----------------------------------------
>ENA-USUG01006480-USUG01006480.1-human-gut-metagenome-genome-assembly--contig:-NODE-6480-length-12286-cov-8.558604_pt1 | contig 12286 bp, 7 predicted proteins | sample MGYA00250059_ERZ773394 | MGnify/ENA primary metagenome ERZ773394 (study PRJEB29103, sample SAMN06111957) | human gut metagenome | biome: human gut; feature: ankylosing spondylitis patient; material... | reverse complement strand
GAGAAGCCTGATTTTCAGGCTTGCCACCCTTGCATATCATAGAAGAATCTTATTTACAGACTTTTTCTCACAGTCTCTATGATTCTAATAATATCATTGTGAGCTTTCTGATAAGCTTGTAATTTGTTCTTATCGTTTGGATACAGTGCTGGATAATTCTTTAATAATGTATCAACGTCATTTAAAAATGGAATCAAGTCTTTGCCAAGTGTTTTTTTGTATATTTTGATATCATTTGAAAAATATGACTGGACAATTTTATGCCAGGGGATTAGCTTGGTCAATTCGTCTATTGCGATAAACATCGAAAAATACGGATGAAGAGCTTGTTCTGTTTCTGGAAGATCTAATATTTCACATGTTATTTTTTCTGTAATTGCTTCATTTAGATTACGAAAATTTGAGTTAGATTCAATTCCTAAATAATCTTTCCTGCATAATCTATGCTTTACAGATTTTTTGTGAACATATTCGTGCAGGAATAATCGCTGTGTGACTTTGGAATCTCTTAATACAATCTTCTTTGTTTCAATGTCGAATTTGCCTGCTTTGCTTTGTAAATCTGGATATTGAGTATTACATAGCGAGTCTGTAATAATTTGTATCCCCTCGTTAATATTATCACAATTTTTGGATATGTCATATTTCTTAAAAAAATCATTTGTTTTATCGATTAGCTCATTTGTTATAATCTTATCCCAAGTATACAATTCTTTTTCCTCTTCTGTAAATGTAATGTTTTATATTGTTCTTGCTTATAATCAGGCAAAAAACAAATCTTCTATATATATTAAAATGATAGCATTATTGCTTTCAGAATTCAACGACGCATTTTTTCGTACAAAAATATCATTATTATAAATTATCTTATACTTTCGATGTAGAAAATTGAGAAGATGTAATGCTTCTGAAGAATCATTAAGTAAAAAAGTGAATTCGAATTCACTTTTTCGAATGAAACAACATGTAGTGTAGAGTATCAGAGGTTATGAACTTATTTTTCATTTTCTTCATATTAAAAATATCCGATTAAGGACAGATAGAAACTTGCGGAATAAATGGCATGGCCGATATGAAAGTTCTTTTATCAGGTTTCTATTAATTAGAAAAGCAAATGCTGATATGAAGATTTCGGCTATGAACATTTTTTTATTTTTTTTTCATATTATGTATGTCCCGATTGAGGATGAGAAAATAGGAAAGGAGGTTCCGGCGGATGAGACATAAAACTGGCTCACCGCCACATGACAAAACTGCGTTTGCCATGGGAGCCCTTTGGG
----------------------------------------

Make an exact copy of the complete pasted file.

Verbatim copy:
>ENA-USUG01006480-USUG01006480.1-human-gut-metagenome-genome-assembly--contig:-NODE-6480-length-12286-cov-8.558604_pt1 | contig 12286 bp, 7 predicted proteins | sample MGYA00250059_ERZ773394 | MGnify/ENA primary metagenome ERZ773394 (study PRJEB29103, sample SAMN06111957) | human gut metagenome | biome: human gut; feature: ankylosing spondylitis patient; material... | reverse complement strand
GAGAAGCCTGATTTTCAGGCTTGCCACCCTTGCATATCATAGAAGAATCTTATTTACAGACTTTTTCTCACAGTCTCTATGATTCTAATAATATCATTGTGAGCTTTCTGATAAGCTTGTAATTTGTTCTTATCGTTTGGATACAGTGCTGGATAATTCTTTAATAATGTATCAACGTCATTTAAAAATGGAATCAAGTCTTTGCCAAGTGTTTTTTTGTATATTTTGATATCATTTGAAAAATATGACTGGACAATTTTATGCCAGGGGATTAGCTTGGTCAATTCGTCTATTGCGATAAACATCGAAAAATACGGATGAAGAGCTTGTTCTGTTTCTGGAAGATCTAATATTTCACATGTTATTTTTTCTGTAATTGCTTCATTTAGATTACGAAAATTTGAGTTAGATTCAATTCCTAAATAATCTTTCCTGCATAATCTATGCTTTACAGATTTTTTGTGAACATATTCGTGCAGGAATAATCGCTGTGTGACTTTGGAATCTCTTAATACAATCTTCTTTGTTTCAATGTCGAATTTGCCTGCTTTGCTTTGTAAATCTGGATATTGAGTATTACATAGCGAGTCTGTAATAATTTGTATCCCCTCGTTAATATTATCACAATTTTTGGATATGTCATATTTCTTAAAAAAATCATTTGTTTTATCGATTAGCTCATTTGTTATAATCTTATCCCAAGTATACAATTCTTTTTCCTCTTCTGTAAATGTAATGTTTTATATTGTTCTTGCTTATAATCAGGCAAAAAACAAATCTTCTATATATATTAAAATGATAGCATTATTGCTTTCAGAATTCAACGACGCATTTTTTCGTACAAAAATATCATTATTATAAATTATCTTATACTTTCGATGTAGAAAATTGAGAAGATGTAATGCTTCTGAAGAATCATTAAGTAAAAAAGTGAATTCGAATTCACTTTTTCGAATGAAACAACATGTAGTGTAGAGTATCAGAGGTTATGAACTTATTTTTCATTTTCTTCATATTAAAAATATCCGATTAAGGACAGATAGAAACTTGCGGAATAAATGGCATGGCCGATATGAAAGTTCTTTTATCAGGTTTCTATTAATTAGAAAAGCAAATGCTGATATGAAGATTTCGGCTATGAACATTTTTTTATTTTTTTTTCATATTATGTATGTCCCGATTGAGGATGAGAAAATAGGAAAGGAGGTTCCGGCGGATGAGACATAAAACTGGCTCACCGCCACATGACAAAACTGCGTTTGCCATGGGAGCCCTTTGGG